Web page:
The BBG is effective and safe capsular staining for continuous curvilinear capsulorrhexis.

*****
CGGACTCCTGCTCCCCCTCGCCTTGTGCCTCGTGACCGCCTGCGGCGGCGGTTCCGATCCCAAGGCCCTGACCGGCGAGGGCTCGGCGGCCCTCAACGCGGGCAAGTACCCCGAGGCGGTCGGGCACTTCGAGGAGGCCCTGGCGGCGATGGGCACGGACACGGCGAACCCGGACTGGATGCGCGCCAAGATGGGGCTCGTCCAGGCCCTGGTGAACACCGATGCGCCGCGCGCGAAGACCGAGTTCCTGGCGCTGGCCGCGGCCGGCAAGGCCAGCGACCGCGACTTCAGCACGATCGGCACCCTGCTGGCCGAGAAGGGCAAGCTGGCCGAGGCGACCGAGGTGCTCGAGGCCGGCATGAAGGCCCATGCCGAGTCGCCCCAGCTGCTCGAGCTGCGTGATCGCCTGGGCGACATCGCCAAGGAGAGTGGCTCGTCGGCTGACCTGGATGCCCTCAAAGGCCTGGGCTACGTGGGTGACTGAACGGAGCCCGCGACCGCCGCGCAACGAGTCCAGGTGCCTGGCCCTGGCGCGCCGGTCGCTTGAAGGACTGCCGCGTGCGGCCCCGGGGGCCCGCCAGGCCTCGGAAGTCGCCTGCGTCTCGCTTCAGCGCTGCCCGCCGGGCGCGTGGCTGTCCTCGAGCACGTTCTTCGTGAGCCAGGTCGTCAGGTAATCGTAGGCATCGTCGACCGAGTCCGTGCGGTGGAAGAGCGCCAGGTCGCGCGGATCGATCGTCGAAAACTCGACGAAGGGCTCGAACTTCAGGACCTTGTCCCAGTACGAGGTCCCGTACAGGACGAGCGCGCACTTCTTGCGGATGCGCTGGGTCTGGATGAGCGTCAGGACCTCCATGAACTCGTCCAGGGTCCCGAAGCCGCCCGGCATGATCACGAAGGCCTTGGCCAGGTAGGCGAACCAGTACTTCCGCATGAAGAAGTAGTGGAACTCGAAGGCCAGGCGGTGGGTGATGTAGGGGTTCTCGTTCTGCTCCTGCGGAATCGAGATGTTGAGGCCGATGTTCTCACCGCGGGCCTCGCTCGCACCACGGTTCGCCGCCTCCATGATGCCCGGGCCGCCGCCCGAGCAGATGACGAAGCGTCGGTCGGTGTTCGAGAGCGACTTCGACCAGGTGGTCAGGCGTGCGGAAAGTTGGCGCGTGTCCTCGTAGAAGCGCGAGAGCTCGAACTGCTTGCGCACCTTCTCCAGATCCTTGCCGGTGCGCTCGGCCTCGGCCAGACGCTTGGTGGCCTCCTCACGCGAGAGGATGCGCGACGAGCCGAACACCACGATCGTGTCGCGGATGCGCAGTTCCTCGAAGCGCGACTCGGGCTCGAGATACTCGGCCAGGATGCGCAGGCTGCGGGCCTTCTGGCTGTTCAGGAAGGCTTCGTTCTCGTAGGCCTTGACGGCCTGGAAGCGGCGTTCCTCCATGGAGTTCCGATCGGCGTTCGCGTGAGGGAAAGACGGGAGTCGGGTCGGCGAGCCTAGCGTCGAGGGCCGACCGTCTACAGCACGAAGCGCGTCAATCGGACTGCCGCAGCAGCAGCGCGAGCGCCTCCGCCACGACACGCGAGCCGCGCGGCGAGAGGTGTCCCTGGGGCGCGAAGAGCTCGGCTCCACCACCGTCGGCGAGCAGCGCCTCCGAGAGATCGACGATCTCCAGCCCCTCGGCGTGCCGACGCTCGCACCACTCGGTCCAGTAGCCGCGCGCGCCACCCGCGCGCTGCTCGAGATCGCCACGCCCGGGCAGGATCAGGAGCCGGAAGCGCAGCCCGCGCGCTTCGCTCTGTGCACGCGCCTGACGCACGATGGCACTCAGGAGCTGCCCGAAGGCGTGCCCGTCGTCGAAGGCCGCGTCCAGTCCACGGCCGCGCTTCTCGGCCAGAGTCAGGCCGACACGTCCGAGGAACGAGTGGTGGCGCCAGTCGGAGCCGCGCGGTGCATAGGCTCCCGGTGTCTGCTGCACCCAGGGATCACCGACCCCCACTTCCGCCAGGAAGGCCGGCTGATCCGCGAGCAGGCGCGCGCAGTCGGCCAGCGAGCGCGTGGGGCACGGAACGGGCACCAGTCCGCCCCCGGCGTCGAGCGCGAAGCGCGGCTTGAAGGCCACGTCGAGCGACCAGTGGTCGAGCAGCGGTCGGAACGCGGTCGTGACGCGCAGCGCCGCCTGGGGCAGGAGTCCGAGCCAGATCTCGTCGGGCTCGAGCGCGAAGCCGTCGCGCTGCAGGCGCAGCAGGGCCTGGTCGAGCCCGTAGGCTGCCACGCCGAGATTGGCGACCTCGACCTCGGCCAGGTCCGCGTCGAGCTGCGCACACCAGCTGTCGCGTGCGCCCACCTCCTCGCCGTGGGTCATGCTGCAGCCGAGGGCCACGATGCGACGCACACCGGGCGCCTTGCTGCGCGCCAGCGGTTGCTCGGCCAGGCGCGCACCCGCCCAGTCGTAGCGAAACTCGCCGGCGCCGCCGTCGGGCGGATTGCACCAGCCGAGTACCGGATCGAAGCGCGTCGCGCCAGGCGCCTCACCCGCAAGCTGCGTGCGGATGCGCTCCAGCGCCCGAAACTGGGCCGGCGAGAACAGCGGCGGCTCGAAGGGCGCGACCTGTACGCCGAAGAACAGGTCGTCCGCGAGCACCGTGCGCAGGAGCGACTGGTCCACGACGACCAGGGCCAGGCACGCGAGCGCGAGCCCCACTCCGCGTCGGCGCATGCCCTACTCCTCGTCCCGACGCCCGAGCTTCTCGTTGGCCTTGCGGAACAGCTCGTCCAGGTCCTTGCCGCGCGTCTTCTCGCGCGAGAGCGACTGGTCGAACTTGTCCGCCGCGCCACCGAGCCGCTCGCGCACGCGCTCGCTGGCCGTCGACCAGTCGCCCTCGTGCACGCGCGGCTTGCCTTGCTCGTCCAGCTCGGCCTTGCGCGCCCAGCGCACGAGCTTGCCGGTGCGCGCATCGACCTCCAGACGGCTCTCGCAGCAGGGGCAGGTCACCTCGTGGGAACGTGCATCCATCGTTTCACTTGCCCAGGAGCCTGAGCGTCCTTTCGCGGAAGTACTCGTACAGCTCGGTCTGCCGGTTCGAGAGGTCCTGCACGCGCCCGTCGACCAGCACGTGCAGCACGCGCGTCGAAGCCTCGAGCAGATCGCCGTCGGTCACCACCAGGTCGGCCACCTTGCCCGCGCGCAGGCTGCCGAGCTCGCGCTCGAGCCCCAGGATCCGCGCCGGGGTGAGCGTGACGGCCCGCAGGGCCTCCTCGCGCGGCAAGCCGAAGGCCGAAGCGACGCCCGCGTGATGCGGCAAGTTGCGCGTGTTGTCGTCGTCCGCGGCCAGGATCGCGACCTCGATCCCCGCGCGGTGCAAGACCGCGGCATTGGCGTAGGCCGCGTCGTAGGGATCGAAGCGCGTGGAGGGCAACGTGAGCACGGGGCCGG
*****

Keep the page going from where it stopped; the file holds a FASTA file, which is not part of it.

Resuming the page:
Creating a continuous curvilinear capsulorrhexis (CCC) in an eye with a white mature cataract can be challenging because it is difficult to distinguish the anterior capsule from the underlying white cortex. Poor visualization of the capsule tends to result in an incomplete or inadequate CCC, which could cause a subsequent capsular tear, vitreous loss, and intraocular lens dislocation. To alleviate this problem, the intraocular administration of dyes for anterior capsule staining to aid in the performance of CCC in eyes with cataracts in which there is poor or no red reflex has become increasingly popular.1,2 Dada et al3 demonstrated that capsular staining facilitates CCC even in immature cataracts and could be a useful adjunct for trainee surgeons. Trypan blue (TB) (0.1% and 0.06%) has already been introduced for capsular staining and has been found to have no apparent toxic effects in vivo.2- 4 However, TB has been reported to be toxic to corneal endothelium in vitro in severe conditions.5 Another dye, indocyanine green (ICG), is also frequently used for capsular staining.1,6,7 McEnerney and Peyman8 described the use of ICG for cell counts in rabbit corneal endothelium and suggested that the dye did not damage living endothelium. However, our group9 reported the potential toxic effects of ICG to retinal cells in 2002, and recently the toxic effects of ICG have been reported in retinal pigment epithelium, ganglion cells, and photoreceptors.10,11 Both TB and ICG, therefore, have been shown to have shortcomings regarding capsular staining. What is now sought is an ideal dye, possessing satisfactory staining ability yet with minimal toxic effects, that can be used to facilitate the successful creation of CCC. In the present study, we investigate a new dye, brilliant blue G (BBG), which stains the anterior capsule at a lower concentration than the other dyes in common use while showing minimal toxic effects. This experimental study reports the effectiveness and biocompatibility of BBG in capsular staining.